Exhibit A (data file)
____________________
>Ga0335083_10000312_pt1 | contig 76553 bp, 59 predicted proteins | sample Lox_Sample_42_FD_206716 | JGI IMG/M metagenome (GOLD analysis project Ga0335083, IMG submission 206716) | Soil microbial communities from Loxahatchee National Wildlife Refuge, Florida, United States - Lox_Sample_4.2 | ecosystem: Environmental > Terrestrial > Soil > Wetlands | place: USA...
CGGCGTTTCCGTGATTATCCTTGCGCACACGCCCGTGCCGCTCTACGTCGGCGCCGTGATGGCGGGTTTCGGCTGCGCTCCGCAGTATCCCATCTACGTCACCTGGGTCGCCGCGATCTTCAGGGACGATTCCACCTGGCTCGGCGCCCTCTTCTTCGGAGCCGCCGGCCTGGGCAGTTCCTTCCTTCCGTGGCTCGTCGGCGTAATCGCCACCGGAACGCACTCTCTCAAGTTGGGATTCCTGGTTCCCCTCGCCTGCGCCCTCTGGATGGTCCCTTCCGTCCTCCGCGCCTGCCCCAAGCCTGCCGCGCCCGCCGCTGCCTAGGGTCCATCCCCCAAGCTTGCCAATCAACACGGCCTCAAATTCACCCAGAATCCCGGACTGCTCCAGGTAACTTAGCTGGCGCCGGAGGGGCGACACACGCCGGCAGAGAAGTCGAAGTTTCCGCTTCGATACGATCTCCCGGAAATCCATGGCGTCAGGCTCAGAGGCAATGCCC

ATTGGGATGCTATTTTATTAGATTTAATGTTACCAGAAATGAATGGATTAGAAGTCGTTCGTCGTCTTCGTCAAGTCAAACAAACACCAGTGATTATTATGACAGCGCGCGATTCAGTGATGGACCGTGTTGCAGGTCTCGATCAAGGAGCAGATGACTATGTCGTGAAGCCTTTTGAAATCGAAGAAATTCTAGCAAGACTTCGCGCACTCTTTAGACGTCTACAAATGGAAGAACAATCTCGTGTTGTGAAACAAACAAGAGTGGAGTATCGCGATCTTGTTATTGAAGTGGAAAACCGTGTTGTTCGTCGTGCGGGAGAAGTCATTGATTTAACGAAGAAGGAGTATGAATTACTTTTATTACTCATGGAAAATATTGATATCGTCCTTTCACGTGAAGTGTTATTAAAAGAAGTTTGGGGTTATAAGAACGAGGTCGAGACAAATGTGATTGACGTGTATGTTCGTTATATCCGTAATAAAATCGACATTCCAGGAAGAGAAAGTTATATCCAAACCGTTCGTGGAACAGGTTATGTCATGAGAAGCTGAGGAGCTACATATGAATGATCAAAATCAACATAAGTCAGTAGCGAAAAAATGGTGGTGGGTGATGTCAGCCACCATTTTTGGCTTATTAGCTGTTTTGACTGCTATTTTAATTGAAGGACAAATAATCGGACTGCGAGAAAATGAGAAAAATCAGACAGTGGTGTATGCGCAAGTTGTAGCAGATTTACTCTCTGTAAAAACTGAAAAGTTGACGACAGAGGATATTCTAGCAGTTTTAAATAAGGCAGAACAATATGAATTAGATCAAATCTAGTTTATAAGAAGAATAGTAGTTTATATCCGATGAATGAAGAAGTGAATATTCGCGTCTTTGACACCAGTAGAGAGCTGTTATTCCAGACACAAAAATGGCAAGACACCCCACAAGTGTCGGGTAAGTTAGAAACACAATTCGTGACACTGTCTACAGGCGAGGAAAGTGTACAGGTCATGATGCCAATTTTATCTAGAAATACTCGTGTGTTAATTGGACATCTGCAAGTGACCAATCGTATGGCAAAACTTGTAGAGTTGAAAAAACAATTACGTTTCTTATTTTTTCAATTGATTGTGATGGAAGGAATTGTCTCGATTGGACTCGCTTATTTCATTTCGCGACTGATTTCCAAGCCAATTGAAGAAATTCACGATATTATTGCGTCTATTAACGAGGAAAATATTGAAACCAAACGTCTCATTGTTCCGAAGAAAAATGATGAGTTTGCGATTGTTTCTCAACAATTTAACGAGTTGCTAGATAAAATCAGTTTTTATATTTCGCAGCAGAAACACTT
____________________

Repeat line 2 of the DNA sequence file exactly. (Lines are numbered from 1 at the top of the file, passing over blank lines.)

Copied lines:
CGGCGTTTCCGTGATTATCCTTGCGCACACGCCCGTGCCGCTCTACGTCGGCGCCGTGATGGCGGGTTTCGGCTGCGCTCCGCAGTATCCCATCTACGTCACCTGGGTCGCCGCGATCTTCAGGGACGATTCCACCTGGCTCGGCGCCCTCTTCTTCGGAGCCGCCGGCCTGGGCAGTTCCTTCCTTCCGTGGCTCGTCGGCGTAATCGCCACCGGAACGCACTCTCTCAAGTTGGGATTCCTGGTTCCCCTCGCCTGCGCCCTCTGGATGGTCCCTTCCGTCCTCCGCGCCTGCCCCAAGCCTGCCGCGCCCGCCGCTGCCTAGGGTCCATCCCCCAAGCTTGCCAATCAACACGGCCTCAAATTCACCCAGAATCCCGGACTGCTCCAGGTAACTTAGCTGGCGCCGGAGGGGCGACACACGCCGGCAGAGAAGTCGAAGTTTCCGCTTCGATACGATCTCCCGGAAATCCATGGCGTCAGGCTCAGAGGCAATGCCC